# Daily Challenge #237 - Delete Extra Occurrences

Alice and Bob were on a holiday. Both of them took many pictures of the places they've been, and now they want to show Charlie their entire collection. However, Charlie doesn't like these gallery sessions, since the setting usually repeats. He isn't fond of seeing the Eiffel tower 40 times in a row. He tells them that he will only sit during the session if they only show the same setting at most N times. Luckily, Alice and Bob are able to encode each setting as a number. Can you help them to remove numbers such that their list contains each number only up to N times, without changing the order?

Given a list lst and a number N, create a new list that contains each number of lst at most N times without reordering. For example if N = 2, and the input is [1,2,3,1,2,1,2,3], you take [1,2,3,1,2], drop the next [1,2] since this would lead to 1 and 2 being in the result 3 times, and then take 3, which leads to [1,2,3,1,2,3].

#### Examples

delete_nth([1,1,1,1],2) # return [1,1]

delete_nth([20,37,20,21],1) # return [20,37,21]

#### Tests

delete_nth([1,1,3,3,7,2,2,2,2]), N= 3

delete_nth([20,37,20,21]), N = 1

Good luck!

This challenge comes from JustyFY on CodeWars. Thank you to CodeWars, who has licensed redistribution of this challenge under the 2-Clause BSD License!

Want to propose a challenge idea for a future post? Email yo+challenge@dev.to with your suggestions!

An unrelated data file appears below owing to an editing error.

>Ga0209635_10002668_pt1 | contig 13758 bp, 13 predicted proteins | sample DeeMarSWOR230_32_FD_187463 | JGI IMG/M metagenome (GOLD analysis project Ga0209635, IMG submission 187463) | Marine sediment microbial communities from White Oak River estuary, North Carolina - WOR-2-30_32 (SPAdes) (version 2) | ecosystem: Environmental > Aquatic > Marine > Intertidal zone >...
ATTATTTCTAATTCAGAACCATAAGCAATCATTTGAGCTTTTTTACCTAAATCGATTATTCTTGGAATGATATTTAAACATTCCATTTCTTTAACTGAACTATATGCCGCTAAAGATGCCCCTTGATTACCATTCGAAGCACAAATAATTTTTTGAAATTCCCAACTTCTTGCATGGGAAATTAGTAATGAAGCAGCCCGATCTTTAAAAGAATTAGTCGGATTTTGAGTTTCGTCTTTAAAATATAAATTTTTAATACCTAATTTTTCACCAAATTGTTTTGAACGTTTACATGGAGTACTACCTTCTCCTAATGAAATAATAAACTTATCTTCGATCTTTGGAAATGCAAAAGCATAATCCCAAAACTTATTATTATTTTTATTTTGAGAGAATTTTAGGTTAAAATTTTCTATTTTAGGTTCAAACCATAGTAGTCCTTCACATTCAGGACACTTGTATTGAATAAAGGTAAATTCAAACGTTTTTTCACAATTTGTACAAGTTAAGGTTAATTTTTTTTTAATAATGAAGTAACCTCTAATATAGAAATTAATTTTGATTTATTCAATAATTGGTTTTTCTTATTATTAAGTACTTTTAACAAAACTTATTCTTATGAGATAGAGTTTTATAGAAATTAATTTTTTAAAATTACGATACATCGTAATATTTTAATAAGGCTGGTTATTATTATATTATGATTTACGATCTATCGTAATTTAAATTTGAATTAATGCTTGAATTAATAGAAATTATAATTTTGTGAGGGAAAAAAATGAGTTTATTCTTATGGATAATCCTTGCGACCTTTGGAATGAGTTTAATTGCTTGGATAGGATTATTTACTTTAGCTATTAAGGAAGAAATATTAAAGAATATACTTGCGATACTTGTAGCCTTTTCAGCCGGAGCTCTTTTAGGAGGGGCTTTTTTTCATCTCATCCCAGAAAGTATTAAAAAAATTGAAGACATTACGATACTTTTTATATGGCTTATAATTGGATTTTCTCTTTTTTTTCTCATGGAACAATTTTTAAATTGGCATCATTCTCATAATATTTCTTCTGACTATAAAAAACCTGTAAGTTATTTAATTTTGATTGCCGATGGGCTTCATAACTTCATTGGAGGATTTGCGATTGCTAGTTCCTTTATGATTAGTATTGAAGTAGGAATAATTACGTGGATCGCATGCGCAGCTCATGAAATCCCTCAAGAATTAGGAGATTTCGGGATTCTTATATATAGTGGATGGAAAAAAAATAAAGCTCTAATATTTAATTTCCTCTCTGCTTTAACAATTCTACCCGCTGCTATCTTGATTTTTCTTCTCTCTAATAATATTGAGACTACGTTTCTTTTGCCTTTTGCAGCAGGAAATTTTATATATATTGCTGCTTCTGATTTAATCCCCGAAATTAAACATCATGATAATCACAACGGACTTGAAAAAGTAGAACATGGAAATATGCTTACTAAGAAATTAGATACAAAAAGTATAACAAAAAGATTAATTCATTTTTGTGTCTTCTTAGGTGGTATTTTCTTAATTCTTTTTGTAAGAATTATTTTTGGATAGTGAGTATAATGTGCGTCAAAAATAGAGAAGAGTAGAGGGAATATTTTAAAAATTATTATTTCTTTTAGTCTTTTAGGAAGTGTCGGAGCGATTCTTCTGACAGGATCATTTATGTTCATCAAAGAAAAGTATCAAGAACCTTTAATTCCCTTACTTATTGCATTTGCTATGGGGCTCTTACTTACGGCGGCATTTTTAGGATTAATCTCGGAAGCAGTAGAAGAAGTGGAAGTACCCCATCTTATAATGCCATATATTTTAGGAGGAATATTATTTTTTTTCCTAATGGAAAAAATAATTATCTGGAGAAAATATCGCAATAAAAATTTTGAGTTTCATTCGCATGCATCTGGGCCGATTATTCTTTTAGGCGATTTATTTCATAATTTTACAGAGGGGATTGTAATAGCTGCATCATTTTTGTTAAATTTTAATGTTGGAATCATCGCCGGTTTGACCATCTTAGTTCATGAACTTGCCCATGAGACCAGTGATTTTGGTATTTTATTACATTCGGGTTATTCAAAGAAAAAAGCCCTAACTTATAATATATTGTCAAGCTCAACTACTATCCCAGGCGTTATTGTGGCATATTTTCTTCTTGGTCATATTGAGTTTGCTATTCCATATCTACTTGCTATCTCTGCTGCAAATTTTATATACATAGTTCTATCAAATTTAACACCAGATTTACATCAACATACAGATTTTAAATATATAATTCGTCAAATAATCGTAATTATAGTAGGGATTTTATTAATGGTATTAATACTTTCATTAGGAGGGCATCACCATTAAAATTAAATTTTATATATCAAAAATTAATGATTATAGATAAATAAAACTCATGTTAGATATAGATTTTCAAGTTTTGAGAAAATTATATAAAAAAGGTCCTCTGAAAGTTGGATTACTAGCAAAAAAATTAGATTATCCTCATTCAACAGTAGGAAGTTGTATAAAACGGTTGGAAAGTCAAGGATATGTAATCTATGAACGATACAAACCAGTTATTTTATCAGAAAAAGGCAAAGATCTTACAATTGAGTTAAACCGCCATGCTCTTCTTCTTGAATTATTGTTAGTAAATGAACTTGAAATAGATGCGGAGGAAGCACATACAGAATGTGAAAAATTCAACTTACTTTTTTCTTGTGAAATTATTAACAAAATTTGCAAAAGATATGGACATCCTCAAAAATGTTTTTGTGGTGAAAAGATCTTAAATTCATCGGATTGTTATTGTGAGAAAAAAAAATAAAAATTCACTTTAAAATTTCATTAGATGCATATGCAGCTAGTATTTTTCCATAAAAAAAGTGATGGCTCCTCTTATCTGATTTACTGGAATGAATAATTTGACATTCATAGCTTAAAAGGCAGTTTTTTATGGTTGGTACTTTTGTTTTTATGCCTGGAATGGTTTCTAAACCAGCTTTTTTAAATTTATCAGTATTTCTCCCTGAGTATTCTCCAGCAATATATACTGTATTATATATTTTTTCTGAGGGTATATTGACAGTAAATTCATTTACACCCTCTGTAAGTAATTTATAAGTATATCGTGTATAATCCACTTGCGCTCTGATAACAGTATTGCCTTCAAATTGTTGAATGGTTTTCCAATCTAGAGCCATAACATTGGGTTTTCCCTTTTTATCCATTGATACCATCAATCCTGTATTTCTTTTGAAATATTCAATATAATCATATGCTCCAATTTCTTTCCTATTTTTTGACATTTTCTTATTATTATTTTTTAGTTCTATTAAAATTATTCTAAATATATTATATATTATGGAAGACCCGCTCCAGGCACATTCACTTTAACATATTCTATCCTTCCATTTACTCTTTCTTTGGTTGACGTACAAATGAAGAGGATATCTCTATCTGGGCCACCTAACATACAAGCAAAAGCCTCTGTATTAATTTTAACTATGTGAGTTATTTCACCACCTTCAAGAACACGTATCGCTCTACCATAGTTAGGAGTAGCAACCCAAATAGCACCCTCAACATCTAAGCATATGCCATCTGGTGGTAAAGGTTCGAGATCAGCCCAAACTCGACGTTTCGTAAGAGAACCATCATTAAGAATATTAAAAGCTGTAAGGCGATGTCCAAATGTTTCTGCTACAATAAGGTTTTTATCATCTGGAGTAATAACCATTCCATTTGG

### Discussion Here is C++ solution,

vector<int> delete_nth(vector<int> arr, int occ){
// stores the numbers and its corresponding count in answer vector
unordered_map<int, int> numCount;
vector<int> ans;

// if count of any number is less than occ,
// only then add it in ans
for(int num : arr){
if(numCount[num] < occ){
ans.push_back(num);
numCount[num]++;
}
}

return ans;
}


What if given numbers are not positive ?

ans vector contains each number only up to occ times. So, occ can never be negative. If user passed a negative number as occ, then ans vector will be empty.

If given numbers are negative, still there should not be any problem. Example,

delete_nth({-1,-1,-1,-2,-3,-2,-4,-3}, 1)  => {-1,-2,-3,-4}
delete_nth({1,-2,3,-7,-2,3,-8},1)  => {1,-2,3,-7,-8}


## Javscript

With the assumption that in a long array, most elements will be seen enough times, and we need to quickly drop them:

const delete_nth = (lst, n) => {
const tired = new Set()
const seen = new Map()
return lst.filter(x => {
if (tired.has(x)) return false
const new_count = (seen.get(x) || 0) + 1
else seen.set(x, new_count)
return true
})
}


Without that assumption:

const delete_nth = (lst, n) => {
const seen = new Map()
return lst.filter(x => {
const count = seen.get(x) || 0
if (count >= n) return false
seen.set(x, count + 1)
return true
})
}


Here is the Python solution:

def delete_nth(order,max_e):
freq_counts = {}

for number in order:
if number not in freq_counts:
freq_counts[number] = 0

ans_order = []
for number in order:
freq_counts[number] += 1
if freq_counts[number] > max_e:
continue

ans_order.append(number)

return ans_order


Trying to figure out a version that dosn't use a list or map to remember what's been, I've created this mess in python, that is limited to a maximum count of 999:

def nomorethancount(arr, count):
if count < 1:
return []

if count > len(arr):
return arr

if count >= 1000:
raise ValueError('count must be less than 1000')

bigposnum = 0
bignegnum = 0

result = []

for item in arr:
if item < 0:
absitem = -1 * item
bignegnum = checkitem(absitem, item, bignegnum, count, result)
else:
bigposnum = checkitem(item, item, bigposnum, count, result)

return result

def checkitem(absitem, item, bignum, count, result):
if 1000**absitem > bignum:
bignum += 1000**absitem
result.append(item)
else:
currentcount = (bignum // 1000**absitem) % 1000
if currentcount < count:
result.append(item)
bignum += 1000**absitem

return bignum